February 24, 2017
I recently read The Money Problem: Rethinking Financial Regulation by Morgan Ricks (University of Chicago Press 2016). While it is not a book for the financially faint of heart, it does provide a great introduction to money is and what banks and other financial intermediaries do. The back matter reads,
Years have passed since the world experienced one of the worst financial crises in history, and while countless experts have analyzed it, many central questions remain unanswered. Should money creation be considered a ‘public’ or ‘private’ activity—or both? What do we mean by, and want from, financial stability? What role should regulation play? How would we design our monetary institutions if we could start from scratch?
In The Money Problem, Morgan Ricks addresses all of these questions and more, offering a practical yet elegant blueprint for a modernized system of money and banking—one that, crucially, can be accomplished through incremental changes to the United States’ current system. He brings a critical, missing dimension to the ongoing debates over financial stability policy, arguing that the issue is primarily one of monetary system design. The Money Problem offers a way to mitigate the risk of catastrophic panic in the future, and it will expand the financial reform conversation in the United States and abroad.
I particularly recommend Part I to those trying to get their hands around money (the concept, not hard currency itself) and how it is created. Ricks reviews the “standard textbook description” of bank money creation and others’ account of it before providing his own “modified story.” (58-59)
Parts II and III provides a far-reaching blueprint for reforming the monetary system. This reform agenda is not without its critics, but I think Ricks gives a fair reading to competing views so you can make up your own mind as to who is right.
- In a recent article titled, “How ARM Rates Help You Get More Home When Fixed Rates Keep Rising,” Dahna Chandler forces borrowers to be smarter about their home purchases. On average, U.S. homeowners move once every seven years due to family size, school districts, or career sustainability. Chandler explains why home buyers must consider the length of time they will live in the home to ensure they choose the loan type that is more cost efficient.
- The lending market is drastically shifting. Once upon a time banks were the dominant lenders for homeowners in the U.S. However, as homeowners grow more worried about interest rates and terms of the loan, non-banks are becoming more and more attractive to potential homeowners. Today, the three largest bank lenders of 2005 share a total of 21% of the lending market which is astounding because they once held 50% of the market.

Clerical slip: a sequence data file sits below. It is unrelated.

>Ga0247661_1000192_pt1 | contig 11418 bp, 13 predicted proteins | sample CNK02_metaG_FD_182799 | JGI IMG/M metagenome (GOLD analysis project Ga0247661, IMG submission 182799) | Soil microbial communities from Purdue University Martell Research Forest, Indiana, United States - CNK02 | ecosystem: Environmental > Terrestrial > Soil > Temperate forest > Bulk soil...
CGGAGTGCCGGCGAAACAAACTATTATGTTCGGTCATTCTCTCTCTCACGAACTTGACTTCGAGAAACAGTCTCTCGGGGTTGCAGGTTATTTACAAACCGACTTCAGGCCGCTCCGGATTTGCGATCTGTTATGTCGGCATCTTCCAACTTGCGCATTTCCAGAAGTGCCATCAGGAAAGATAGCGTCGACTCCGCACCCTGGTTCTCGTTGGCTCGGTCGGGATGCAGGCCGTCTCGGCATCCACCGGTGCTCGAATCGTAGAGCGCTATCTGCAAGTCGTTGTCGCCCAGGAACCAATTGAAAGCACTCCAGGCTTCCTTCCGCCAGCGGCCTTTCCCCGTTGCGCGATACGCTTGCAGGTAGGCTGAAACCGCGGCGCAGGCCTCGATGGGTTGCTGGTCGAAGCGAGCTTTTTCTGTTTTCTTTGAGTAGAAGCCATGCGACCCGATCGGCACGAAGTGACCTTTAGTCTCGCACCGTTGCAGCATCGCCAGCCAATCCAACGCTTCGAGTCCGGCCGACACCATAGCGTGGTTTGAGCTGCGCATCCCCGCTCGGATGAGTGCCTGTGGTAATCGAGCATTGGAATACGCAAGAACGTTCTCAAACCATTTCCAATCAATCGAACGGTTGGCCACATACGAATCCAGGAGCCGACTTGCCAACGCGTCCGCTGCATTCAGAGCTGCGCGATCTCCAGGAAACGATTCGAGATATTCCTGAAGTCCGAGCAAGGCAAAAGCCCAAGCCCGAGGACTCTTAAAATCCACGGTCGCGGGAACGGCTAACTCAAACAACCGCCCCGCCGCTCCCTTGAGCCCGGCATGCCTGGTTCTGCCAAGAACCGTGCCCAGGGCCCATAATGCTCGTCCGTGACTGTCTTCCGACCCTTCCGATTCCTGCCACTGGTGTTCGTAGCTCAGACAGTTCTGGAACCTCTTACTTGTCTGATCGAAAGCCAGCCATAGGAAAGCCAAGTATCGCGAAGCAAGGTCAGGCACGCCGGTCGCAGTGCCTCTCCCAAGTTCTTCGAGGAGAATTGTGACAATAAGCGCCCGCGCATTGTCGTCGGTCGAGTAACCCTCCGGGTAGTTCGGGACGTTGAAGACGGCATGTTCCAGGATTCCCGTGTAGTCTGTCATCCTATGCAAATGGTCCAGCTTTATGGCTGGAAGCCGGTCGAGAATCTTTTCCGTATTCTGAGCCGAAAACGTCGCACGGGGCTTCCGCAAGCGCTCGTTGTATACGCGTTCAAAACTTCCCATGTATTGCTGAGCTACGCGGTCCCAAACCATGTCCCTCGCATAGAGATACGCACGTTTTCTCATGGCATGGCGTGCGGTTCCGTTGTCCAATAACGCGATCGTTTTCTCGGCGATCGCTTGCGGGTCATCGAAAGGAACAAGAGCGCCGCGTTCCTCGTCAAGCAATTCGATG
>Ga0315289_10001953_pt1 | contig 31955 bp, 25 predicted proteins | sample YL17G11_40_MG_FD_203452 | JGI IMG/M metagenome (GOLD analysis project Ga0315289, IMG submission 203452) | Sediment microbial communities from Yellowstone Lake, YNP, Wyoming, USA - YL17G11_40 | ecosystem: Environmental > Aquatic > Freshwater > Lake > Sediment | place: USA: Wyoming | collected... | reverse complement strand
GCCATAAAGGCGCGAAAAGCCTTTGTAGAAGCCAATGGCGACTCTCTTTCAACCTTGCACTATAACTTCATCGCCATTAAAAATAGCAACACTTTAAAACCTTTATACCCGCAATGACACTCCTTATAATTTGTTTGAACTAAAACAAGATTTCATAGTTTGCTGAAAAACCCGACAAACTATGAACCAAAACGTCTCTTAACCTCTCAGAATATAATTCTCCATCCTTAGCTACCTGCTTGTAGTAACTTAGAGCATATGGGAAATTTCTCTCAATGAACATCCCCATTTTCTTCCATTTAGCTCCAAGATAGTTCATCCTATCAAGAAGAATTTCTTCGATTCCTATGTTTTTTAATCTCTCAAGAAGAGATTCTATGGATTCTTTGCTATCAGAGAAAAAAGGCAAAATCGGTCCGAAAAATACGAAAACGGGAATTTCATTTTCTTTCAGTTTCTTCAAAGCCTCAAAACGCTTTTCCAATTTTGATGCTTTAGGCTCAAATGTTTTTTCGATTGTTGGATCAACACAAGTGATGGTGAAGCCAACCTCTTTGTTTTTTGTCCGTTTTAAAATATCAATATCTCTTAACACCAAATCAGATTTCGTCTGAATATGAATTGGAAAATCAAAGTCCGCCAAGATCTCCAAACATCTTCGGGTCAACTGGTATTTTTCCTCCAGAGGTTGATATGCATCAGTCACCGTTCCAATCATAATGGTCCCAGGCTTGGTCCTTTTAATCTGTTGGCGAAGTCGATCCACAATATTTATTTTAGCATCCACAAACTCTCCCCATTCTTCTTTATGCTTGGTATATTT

February 23, 2017
OppLoans quoted me in Bad Credit Loan Coming Attractions! It opens,
Everyone is talking about bad credit loans these days, and Hollywood seems to be taking notice. (Editor’s note: They’re not.) All the newest films are about bad credit lenders! (Editor’s note: They’re really not.)
With so many people wondering what their loan options are, we thought you might enjoy hearing about the hottest upcoming films that deal with bad credit loans, which we may or may not have made up entirely (Editor’s note: We did).
If you have a not-so-hot credit score and you’re worried about getting a loan, these upcoming blockbusters might help you figure out which bad credit loan works best for you.
THE INTEREST RATE DECEIT
Tammy is just an everyday woman who needs a loan for some car repairs. Unfortunately, her credit is quite low. She sees some advertisements for bad credit loans, and figures the safest choice would be to pick the one with the lowest interest rate.
But, spoiler alert, there’s a big twist! The loan she chose had so many fees, it ended up being more expensive than the loans that had higher interest rates. If only Tammy had made sure to compare the loans using their APR, or annual percentage rate—she might have met a better fate. The APR tells you the full cost of a loan, including interest and fees, so it’s the best way to avoid an unpleasant twist in your story.
David Reiss, a law professor and editor of REFinBLOG.com (@REFinBlog), gave us an example of why APR is so important: “It would help a potential borrower compare the cost of credit between one loan with a 5 percent interest rate and one with a 4 percent interest rate that charges a point at origination.”
In other words, a loan that charges a fee when you take it out could actually be just as expensive or more expensive than a loan with higher interest rates and no fees.
- In the Midwest, there is a different approach to affordable housing. Instead of focusing on multi-family units, like in the larger urban areas, CDCs in the Mid-west are working to build more single-family homes. Their method of affordable housing entails smaller homes and homes built in factories.
- A recent study by the Urban Institute, found that African American home ownership is at its lowest levels since the 1960s, which was during a time of heavy discrimination. Furthermore, the housing crisis of the early 2000s, affected African Americans more than any other ethnic group. As a result, many African American households were forced to foreclose on homes because of the high rates at which they received when purchasing their home.
- Ocwen Financial has suffered another loss. The non-bank was barred from purchasing “mortgage servicing rights in bulk” by the California Department of Business even though the department made a mistake removing the restrictions for the company.